Fyodor Dostoevsky (The Idiot)
Good parents use the mistakes they did in the past when they were young to advice the children God gave to them to prevent them from repeating those mistakes again. However, bad parents always want to be seen as right and appear "angelic and saintly" as if they never had horrible youth days.
Israelmore Ayivor
Perhaps a person gains by accumulating obstacles. The more obstacles set up to prevent happiness from appearing, the greater the shock when it does appear, just as the rebound of a spring will be all the more powerful the greater the pressure that has been exerted to compress it. Care must be taken, however, to select large obstacles, for only those of sufficient scope and scale have the capacity to lift us out of context and force life to appear in an entirely new and unexpected light. For example, should you litter the floor and tabletops of your room with small objects, they constitute little more than a nuisance, an inconvenient clutter that frustrates you and leaves you irritable; the petty is mean. Cursing, you step around the objects, pick them up, knock them aside. Should you, on the other hand, encounter in your room a nine thousand pound granite boulder, the surprise it evokes, the extreme steps that must be taken to deal with it, compel you to see with new eyes. Difficulties illuminate existence, but they must be fresh and of high quality.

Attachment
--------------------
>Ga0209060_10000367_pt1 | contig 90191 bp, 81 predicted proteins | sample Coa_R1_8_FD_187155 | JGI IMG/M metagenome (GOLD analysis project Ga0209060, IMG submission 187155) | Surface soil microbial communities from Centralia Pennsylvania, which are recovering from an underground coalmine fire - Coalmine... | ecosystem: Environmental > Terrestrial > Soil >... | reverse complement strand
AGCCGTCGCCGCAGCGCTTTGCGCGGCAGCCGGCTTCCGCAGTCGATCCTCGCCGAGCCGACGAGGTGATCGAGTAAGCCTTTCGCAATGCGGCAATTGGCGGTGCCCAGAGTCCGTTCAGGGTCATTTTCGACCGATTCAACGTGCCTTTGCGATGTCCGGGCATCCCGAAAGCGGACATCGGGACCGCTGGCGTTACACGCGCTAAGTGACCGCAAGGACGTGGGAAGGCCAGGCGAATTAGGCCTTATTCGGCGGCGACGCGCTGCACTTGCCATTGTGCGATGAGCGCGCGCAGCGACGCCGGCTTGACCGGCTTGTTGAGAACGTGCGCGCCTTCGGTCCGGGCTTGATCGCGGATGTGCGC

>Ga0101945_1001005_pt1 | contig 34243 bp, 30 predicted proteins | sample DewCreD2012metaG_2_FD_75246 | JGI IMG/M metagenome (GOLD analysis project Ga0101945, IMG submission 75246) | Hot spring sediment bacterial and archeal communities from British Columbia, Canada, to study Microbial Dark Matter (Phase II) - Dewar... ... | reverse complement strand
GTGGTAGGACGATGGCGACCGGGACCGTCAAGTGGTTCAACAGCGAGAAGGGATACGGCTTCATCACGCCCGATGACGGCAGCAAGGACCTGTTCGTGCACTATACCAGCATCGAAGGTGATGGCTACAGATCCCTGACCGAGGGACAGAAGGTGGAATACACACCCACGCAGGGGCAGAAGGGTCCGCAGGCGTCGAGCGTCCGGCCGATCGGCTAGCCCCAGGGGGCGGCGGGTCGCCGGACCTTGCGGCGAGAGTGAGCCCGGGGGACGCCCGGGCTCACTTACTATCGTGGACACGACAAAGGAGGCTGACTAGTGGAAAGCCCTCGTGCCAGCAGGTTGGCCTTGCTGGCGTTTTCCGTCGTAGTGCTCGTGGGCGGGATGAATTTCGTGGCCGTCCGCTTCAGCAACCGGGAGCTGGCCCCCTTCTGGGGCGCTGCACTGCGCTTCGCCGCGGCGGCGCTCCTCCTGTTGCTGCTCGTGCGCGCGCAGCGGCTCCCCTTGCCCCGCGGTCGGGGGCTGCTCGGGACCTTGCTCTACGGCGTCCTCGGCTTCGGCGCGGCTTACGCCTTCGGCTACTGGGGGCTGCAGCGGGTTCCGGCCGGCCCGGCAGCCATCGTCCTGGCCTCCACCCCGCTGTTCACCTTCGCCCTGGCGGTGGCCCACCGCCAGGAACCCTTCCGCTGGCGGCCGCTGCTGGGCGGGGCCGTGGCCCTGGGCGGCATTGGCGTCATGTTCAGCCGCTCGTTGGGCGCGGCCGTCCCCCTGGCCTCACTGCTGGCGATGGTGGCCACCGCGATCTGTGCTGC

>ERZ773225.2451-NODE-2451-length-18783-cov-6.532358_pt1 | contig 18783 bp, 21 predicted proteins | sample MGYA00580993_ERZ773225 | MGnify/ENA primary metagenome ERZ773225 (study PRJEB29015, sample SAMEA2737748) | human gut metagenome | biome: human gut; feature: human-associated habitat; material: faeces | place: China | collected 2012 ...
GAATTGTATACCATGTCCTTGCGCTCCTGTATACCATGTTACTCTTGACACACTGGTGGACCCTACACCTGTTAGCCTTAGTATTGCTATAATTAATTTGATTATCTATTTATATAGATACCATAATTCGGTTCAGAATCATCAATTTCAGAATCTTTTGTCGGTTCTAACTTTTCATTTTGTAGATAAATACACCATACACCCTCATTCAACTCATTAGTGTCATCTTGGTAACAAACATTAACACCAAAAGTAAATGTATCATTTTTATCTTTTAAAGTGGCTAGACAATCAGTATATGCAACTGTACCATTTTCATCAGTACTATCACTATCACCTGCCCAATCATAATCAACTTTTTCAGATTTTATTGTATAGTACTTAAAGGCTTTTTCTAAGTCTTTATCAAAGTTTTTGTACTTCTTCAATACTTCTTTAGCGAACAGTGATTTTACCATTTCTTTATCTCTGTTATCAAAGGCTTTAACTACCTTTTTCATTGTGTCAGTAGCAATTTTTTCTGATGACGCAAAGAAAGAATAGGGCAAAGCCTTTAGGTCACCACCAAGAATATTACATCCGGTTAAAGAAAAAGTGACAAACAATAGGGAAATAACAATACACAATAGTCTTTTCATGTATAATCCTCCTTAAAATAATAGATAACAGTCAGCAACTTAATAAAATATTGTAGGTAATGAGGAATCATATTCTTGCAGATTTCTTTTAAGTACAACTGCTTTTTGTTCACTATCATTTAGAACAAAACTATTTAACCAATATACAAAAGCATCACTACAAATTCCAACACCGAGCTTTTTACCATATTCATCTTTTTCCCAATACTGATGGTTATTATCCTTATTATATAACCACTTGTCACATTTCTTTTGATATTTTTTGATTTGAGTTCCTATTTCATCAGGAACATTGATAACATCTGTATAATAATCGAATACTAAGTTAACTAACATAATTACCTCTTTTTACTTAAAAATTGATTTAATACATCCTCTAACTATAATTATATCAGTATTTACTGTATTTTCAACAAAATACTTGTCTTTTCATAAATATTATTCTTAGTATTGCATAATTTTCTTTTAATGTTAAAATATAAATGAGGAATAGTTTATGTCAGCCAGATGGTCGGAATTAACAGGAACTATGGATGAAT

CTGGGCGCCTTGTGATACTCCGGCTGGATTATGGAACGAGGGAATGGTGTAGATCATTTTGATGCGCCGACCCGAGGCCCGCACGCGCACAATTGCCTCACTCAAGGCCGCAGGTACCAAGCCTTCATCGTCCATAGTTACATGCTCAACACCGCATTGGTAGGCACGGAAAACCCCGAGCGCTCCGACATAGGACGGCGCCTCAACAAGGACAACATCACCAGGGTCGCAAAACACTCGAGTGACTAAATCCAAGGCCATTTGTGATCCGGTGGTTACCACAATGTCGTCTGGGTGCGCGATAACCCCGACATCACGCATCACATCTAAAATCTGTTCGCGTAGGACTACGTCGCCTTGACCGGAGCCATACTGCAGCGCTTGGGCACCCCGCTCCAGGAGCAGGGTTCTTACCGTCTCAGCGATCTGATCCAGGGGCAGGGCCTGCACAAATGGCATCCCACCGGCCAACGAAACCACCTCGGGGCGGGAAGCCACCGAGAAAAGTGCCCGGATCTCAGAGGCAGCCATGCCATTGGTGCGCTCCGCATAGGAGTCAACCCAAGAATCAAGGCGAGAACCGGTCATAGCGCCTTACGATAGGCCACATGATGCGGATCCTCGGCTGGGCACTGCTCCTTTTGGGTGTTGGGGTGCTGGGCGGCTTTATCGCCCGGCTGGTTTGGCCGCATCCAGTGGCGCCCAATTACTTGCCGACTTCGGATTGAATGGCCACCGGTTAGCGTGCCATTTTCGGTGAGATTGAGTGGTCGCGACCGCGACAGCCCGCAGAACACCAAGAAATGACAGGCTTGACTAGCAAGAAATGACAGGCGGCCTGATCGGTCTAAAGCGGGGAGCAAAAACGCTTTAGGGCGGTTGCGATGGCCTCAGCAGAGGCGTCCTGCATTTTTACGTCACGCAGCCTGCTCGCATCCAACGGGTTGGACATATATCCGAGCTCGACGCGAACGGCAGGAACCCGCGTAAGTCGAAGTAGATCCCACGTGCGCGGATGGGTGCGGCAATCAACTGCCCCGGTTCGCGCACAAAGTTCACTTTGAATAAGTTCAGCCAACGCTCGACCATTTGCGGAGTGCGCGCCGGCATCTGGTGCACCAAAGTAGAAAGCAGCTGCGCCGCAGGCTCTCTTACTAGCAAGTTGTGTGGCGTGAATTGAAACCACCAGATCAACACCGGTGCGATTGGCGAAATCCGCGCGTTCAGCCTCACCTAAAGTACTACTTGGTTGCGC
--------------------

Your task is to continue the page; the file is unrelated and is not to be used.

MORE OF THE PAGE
Tom Robbins (Even Cowgirls Get the Blues)